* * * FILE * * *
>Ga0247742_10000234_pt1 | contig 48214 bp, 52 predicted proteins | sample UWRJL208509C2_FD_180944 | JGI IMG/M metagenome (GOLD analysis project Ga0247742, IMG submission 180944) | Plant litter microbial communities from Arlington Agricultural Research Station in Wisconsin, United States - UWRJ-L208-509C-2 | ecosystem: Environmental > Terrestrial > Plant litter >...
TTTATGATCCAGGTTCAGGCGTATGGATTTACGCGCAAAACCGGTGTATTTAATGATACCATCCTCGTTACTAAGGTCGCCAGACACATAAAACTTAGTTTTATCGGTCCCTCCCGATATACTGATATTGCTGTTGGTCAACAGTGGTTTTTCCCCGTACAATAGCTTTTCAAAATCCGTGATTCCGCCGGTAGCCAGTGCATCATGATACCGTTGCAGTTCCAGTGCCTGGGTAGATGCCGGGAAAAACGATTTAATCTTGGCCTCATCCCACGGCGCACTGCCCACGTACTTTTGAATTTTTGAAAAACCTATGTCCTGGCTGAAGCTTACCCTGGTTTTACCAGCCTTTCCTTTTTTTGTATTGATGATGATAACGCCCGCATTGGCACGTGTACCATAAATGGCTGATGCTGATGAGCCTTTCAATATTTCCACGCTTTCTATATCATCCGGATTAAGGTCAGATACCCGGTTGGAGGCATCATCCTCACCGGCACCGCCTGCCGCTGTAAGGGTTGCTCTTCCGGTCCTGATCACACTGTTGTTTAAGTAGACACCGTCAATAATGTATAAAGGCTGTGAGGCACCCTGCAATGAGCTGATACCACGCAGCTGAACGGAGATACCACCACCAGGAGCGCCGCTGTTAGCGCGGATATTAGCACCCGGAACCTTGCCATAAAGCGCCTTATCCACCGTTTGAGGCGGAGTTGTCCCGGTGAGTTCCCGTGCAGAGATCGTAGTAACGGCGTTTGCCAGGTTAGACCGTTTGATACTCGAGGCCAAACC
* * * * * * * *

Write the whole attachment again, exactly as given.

>Ga0247742_10000234_pt1 | contig 48214 bp, 52 predicted proteins | sample UWRJL208509C2_FD_180944 | JGI IMG/M metagenome (GOLD analysis project Ga0247742, IMG submission 180944) | Plant litter microbial communities from Arlington Agricultural Research Station in Wisconsin, United States - UWRJ-L208-509C-2 | ecosystem: Environmental > Terrestrial > Plant litter >...
TTTATGATCCAGGTTCAGGCGTATGGATTTACGCGCAAAACCGGTGTATTTAATGATACCATCCTCGTTACTAAGGTCGCCAGACACATAAAACTTAGTTTTATCGGTCCCTCCCGATATACTGATATTGCTGTTGGTCAACAGTGGTTTTTCCCCGTACAATAGCTTTTCAAAATCCGTGATTCCGCCGGTAGCCAGTGCATCATGATACCGTTGCAGTTCCAGTGCCTGGGTAGATGCCGGGAAAAACGATTTAATCTTGGCCTCATCCCACGGCGCACTGCCCACGTACTTTTGAATTTTTGAAAAACCTATGTCCTGGCTGAAGCTTACCCTGGTTTTACCAGCCTTTCCTTTTTTTGTATTGATGATGATAACGCCCGCATTGGCACGTGTACCATAAATGGCTGATGCTGATGAGCCTTTCAATATTTCCACGCTTTCTATATCATCCGGATTAAGGTCAGATACCCGGTTGGAGGCATCATCCTCACCGGCACCGCCTGCCGCTGTAAGGGTTGCTCTTCCGGTCCTGATCACACTGTTGTTTAAGTAGACACCGTCAATAATGTATAAAGGCTGTGAGGCACCCTGCAATGAGCTGATACCACGCAGCTGAACGGAGATACCACCACCAGGAGCGCCGCTGTTAGCGCGGATATTAGCACCCGGAACCTTGCCATAAAGCGCCTTATCCACCGTTTGAGGCGGAGTTGTCCCGGTGAGTTCCCGTGCAGAGATCGTAGTAACGGCGTTTGCCAGGTTAGACCGTTTGATACTCGAGGCCAAACC